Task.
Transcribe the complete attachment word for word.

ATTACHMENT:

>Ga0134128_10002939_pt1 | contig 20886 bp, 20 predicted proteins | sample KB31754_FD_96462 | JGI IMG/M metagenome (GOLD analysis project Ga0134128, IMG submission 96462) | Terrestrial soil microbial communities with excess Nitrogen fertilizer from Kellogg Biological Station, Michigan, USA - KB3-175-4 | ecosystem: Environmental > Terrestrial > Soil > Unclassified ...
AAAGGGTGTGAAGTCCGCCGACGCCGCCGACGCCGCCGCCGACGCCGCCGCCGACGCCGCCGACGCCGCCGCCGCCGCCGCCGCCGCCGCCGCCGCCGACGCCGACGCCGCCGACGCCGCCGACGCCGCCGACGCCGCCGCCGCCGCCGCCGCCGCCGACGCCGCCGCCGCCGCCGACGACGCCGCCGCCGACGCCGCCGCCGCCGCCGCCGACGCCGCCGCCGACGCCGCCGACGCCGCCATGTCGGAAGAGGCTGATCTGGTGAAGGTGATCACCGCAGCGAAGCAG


>Ga0134128_10002939_pt1 | contig 20886 bp, 20 predicted proteins | sample KB31754_FD_96462 | JGI IMG/M metagenome (GOLD analysis project Ga0134128, IMG submission 96462) | Terrestrial soil microbial communities with excess Nitrogen fertilizer from Kellogg Biological Station, Michigan, USA - KB3-175-4 | ecosystem: Environmental > Terrestrial > Soil > Unclassified ...
AAAGGGTGTGAAGTCCGCCGACGCCGCCGACGCCGCCGCCGACGCCGCCGCCGACGCCGCCGACGCCGCCGCCGCCGCCGCCGCCGCCGCCGCCGCCGACGCCGACGCCGCCGACGCCGCCGACGCCGCCGACGCCGCCGCCGCCGCCGCCGCCGCCGACGCCGCCGCCGCCGCCGACGACGCCGCCGCCGACGCCGCCGCCGCCGCCGCCGACGCCGCCGCCGACGCCGCCGACGCCGCCATGTCGGAAGAGGCTGATCTGGTGAAGGTGATCACCGCAGCGAAGCAG